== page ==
Athletics Athletics

Chemos aims at beating 9:07.14 PB


CHEMOS-STEEPLENAIROBI, Kenya, January 16- Having become the first Kenyan female to command the world in the 3000m steeplechase dominated by the country’s men for ages, Milcah Chemos Cheywa has trained her guns on dipping under the 9:07 threshold this year.

The Inspector of Police traded roles last Saturday when she turned up at the department’s Cross Country Championships as the coach of her Police Training College (PTC) team as opposed to running for honours.

“It was good for once to be in charge of a team with my fellow instructor at PTC (Commonwealth champion) Richard Mateelong, as the Team Manager. I was not intending to race this weekend but rather, give others a chance to make a name,” the first-time world champion explained her change in co-sign.

As she watched her team motor around Nairobi’s Ngong Racecourse course in search of points, Chemos took sometime to underscore her outlook for 2014 that followed her most successful season yet at an event she took up in 2009 when her forays in 1500m and 5000m yielded scarce return.

“It is not my wish to defend my Commonwealth title in Scotland this season. My biggest aim is to attempt at running my personal best that is under 9:07.14 I achieved in 2012,” the Africa record holder stated.

“As for the African Championship, I’m yet to decide but I shall see where it falls in relation to the IAAF Diamond League calendar then I see,” the reigning continental crown holder added.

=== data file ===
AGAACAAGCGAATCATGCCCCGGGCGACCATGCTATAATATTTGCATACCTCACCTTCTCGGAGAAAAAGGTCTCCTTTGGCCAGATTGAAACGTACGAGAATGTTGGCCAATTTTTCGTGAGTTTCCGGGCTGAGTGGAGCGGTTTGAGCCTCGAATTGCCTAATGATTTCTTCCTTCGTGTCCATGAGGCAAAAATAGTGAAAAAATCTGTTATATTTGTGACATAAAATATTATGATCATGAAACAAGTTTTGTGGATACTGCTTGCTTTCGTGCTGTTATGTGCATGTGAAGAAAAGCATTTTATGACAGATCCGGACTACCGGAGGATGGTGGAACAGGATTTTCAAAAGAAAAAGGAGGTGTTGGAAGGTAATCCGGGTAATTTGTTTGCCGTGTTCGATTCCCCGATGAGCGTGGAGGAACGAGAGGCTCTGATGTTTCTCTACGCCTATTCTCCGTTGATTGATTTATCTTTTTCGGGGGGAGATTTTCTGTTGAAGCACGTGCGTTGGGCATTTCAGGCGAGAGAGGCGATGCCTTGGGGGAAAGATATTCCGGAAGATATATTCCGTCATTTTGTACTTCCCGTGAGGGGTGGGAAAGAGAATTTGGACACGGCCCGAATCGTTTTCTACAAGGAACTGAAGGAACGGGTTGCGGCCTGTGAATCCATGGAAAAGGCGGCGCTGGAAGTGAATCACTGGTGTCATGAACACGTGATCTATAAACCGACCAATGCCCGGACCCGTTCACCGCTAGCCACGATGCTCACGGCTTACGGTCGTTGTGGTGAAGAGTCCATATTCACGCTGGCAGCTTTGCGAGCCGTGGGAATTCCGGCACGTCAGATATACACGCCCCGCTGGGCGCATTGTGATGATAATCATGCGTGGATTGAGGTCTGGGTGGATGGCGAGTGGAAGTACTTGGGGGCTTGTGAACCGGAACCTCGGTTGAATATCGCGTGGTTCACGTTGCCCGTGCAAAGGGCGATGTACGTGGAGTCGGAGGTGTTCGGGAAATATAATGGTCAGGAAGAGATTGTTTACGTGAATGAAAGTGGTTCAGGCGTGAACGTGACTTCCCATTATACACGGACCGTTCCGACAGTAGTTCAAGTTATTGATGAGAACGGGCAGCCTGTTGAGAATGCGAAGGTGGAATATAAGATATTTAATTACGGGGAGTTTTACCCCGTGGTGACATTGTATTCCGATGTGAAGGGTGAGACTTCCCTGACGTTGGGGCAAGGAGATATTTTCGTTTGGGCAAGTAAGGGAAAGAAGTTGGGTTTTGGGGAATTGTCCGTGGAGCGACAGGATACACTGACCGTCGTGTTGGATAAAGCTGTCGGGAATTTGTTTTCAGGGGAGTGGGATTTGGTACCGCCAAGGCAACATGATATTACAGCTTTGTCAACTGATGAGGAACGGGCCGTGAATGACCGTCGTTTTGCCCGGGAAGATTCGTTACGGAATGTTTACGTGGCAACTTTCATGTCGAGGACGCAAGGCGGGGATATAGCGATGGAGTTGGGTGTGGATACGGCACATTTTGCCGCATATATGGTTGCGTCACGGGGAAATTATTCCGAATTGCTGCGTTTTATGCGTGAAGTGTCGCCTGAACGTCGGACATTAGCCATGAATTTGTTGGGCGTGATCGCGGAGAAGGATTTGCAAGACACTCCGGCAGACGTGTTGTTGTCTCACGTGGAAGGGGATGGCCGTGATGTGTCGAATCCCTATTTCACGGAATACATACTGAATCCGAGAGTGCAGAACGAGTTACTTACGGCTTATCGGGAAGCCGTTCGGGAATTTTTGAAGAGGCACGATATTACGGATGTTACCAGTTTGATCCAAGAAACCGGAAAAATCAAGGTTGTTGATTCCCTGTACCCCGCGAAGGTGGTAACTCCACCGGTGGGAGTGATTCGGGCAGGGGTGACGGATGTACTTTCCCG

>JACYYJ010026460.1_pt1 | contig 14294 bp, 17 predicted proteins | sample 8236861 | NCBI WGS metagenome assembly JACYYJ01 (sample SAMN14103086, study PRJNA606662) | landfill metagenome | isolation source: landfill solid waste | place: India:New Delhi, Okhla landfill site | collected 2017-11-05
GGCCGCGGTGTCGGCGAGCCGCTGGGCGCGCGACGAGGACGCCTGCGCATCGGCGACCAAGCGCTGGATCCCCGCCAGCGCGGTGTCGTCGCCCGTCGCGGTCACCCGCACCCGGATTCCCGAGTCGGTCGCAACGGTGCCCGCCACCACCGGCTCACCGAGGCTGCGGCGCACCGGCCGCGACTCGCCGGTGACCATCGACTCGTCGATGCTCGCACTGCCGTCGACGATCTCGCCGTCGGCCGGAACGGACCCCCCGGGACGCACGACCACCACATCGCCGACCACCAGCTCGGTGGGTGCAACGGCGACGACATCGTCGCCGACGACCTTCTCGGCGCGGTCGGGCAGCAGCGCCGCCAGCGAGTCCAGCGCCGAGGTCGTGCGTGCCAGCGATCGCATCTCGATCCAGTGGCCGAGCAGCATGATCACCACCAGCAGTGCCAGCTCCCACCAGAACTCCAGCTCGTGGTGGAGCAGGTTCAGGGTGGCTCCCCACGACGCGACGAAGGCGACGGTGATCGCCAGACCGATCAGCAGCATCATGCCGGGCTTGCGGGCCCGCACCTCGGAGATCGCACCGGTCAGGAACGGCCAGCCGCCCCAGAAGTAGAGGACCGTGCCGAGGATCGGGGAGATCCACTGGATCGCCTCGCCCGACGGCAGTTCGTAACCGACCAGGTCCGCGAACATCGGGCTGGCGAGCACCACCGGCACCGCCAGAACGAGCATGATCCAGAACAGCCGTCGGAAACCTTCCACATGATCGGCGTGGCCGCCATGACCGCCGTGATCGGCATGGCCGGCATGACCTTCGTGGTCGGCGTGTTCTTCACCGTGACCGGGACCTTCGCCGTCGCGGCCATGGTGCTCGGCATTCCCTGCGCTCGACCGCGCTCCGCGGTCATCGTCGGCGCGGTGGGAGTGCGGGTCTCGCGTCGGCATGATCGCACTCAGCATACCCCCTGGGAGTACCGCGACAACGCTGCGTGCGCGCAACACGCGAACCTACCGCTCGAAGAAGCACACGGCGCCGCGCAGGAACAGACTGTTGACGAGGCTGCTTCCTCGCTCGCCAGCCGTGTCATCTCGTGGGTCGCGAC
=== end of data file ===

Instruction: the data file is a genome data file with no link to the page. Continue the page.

Having broken Russian hearts at the Luzhniki Stadium when she ended the home runners choke hold on the world women steeplechase crown they had held since 2007, Chemos beams with pride when the images of her triumphant 9:11.65 run in Moscow last summer.

“It was something unbelievable! Something so special since I had looked for it for so long,” the four-time IAAF Diamond League winner exclaimed.

“It was more than anything I have ever achieved; it was a great gift from God that day that has no equal. Doing it in Russia made it even sweeter since for long, we had tried to beat them at major events without success, it felt like a huge load had been lifted off my shoulders,” she added.

Having delivered the world title at an event known as ‘Kenya’s race’ owing to the shattering dominance of their men, Chemos is quick to note that her epic victory does not signal the beginning of an era where the country’s female runners will emulate their counterparts.

“The competition in women’s steeplechase is tougher since we have Russians, Ethiopians and athletes from Spain doing very well. It is my hope that we can have more girls from Kenya coming up so that we can improve,” she explained.

In Moscow, Chemos led erstwhile training partner and Golazo Sports team mate, Lydia Chepkirui to the Kenyan 1-2, applying icing to the cake.

“When I turned around and saw she had taken silver, I was even happier. I felt like a mother who had given birth to a good kid and I pray for her that she will produce someone and help her the way I did,” Chemos said of her protégé who was injured during the Police Cross meet.

Chemos rose to prominence at the 2009 Worlds in Berlin where she took surprise bronze on her debut season in the water and barriers race.

Heading to the 2011 edition in Daegu, South Korea, as the overwhelming bet, Chemos again won the third medal as the irresistible Russian force led by Yulia Zarapova.

At her first Olympics in London the following year, again Chemos was the bookies choice and again Zarapova proved to be a bar too high as she finished fourth.

However, her crowning moment was not far away in Russia as she finally fulfilled her favourite role to perfection with a composed command over her field.

The hosts were locked with news that Zarapova would not defend a day to the start of the global showpiece.

-By Kimathi Kamau